By Jim Samson
Chopin's 4 ballades are commonly considered as being one of the most important prolonged works for solo piano of the 19th century. In an illuminating dialogue, Jim Samson combines heritage and research to supply a entire photo of those renowned piano works, investigating the social and musical heritage to Chopin's track, comparing the numerous revealed versions of the ballads sooner than contemplating their severe reception and the differing interpretations of recognized 19th- and twentieth-century pianists.
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Extra info for Chopin: The Four Ballades (Cambridge Music Handbooks)
The earliest were the two French editions of 1860, one (Schonenberger) edited by Fetis and the other (Richault) by Chopin's Norwegian pupil Thomas Tellefsen. Already there were significant differences of orientation in these two early editions, although both were based on the same source - the first French editions. Where the Schonenberger set out to achieve a satisfactory text in the judgement of the editor, the Richault tried to recreate the composer's intentions. By modern standards the results are wayward in both cases, but for very different reasons.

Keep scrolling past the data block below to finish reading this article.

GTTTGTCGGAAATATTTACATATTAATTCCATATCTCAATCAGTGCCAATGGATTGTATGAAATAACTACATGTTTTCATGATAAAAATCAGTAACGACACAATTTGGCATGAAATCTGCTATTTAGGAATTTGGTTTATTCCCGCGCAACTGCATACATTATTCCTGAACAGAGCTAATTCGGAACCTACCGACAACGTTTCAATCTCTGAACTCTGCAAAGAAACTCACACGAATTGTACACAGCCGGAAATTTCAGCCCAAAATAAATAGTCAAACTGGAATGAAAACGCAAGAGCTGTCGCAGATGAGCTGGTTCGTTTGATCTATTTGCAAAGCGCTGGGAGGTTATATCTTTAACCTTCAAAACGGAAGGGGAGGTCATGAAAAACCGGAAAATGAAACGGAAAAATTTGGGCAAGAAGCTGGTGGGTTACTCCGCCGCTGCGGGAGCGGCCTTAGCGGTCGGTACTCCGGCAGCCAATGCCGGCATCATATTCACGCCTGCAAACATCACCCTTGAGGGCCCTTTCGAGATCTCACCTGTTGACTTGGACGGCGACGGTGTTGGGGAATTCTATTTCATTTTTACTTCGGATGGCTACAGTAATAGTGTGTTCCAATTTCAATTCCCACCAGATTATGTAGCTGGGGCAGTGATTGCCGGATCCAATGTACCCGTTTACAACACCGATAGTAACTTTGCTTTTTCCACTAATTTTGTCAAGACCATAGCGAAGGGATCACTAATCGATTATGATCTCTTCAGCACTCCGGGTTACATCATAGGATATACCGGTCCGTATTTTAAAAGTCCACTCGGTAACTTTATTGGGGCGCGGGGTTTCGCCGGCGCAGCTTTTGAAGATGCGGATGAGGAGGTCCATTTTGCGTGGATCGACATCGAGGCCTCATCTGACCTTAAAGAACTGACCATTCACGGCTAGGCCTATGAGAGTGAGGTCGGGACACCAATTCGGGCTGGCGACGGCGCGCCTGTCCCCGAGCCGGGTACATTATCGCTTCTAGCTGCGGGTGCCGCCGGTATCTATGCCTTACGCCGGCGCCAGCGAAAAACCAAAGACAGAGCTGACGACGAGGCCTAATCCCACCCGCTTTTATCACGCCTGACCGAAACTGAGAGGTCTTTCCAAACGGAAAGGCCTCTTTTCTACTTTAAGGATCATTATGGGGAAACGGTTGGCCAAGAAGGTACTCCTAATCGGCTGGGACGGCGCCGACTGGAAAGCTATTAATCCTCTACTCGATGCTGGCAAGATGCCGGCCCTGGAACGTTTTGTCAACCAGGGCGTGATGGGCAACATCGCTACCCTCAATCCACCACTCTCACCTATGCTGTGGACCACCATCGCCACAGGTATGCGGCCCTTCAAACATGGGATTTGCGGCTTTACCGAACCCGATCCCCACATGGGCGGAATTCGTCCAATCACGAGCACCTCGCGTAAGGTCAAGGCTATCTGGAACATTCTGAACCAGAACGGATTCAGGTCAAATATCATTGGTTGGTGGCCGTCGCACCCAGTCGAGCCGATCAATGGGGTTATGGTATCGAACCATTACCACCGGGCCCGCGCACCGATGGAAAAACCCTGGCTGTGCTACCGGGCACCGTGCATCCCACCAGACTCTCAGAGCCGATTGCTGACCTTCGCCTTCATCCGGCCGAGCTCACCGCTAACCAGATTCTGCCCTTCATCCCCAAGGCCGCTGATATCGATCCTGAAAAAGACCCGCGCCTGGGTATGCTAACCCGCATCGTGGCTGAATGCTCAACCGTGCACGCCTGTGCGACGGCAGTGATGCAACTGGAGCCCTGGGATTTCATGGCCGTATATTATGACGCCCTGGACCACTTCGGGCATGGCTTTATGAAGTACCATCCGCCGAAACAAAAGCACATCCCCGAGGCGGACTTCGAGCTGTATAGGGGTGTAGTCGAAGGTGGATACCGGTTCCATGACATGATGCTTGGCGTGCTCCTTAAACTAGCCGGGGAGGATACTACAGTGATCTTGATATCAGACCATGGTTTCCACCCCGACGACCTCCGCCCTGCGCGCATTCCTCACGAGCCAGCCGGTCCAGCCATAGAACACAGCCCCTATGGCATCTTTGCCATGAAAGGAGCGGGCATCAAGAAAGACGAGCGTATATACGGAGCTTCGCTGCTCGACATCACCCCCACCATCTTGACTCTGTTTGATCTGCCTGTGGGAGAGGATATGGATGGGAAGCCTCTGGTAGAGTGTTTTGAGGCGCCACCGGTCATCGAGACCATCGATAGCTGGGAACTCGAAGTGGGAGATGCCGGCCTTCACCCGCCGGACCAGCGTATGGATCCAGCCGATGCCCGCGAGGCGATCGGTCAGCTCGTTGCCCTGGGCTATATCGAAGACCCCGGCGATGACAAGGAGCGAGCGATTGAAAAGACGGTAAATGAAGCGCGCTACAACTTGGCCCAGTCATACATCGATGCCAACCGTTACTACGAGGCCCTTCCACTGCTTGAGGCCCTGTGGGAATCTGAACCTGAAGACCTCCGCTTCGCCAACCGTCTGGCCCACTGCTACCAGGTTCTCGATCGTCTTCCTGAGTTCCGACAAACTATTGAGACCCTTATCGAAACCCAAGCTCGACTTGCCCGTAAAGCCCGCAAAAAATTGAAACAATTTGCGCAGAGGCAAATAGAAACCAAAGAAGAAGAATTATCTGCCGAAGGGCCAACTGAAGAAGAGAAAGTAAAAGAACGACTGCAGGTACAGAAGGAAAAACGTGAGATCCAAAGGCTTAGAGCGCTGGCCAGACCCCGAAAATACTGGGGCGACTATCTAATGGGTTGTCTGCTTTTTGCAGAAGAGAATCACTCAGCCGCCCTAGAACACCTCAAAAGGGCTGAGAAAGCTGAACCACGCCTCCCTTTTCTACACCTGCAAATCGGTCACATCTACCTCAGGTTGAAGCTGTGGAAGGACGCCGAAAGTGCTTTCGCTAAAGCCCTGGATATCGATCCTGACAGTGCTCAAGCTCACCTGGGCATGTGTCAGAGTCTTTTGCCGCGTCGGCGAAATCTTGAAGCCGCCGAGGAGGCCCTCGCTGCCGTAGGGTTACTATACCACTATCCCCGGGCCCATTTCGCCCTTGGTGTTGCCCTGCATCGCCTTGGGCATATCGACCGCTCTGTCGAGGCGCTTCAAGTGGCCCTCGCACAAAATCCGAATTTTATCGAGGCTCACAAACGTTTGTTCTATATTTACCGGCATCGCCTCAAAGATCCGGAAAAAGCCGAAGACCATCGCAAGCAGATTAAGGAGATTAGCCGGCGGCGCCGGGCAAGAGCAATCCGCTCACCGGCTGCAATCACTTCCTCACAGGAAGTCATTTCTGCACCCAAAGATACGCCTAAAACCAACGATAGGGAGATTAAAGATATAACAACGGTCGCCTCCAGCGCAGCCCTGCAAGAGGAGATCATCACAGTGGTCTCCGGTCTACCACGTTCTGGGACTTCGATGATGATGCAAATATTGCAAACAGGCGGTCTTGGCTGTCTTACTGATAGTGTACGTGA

Other collected editions began at an early stage, often with the direct involvement of Chopin's pupils, and some at least included the music published posthumously (Meissonier, Paris; Adolf Martin Schlesinger, Berlin) by Julian Fontana in 1855 and 1859 in close consultation with the composer's family. The earliest were the two French editions of 1860, one (Schonenberger) edited by Fetis and the other (Richault) by Chopin's Norwegian pupil Thomas Tellefsen. Already there were significant differences of orientation in these two early editions, although both were based on the same source - the first French editions.
This is the only surviving fair copy of the three which Chopin 25 Chopin: The Four Ballades prepared as Stichvorlagen (a letter to Wessel indicates an autograph for the English edition), and it was probably the one sent to Leipzig. It was owned by Mendelssohn's wife and was given to the Bodleian Library, Oxford as part of the Margaret Deneke collection. There is internal evidence that the first German edition was based on this autograph (missing dynamics at the opening, missing slurs at bar 38, placing of the rit.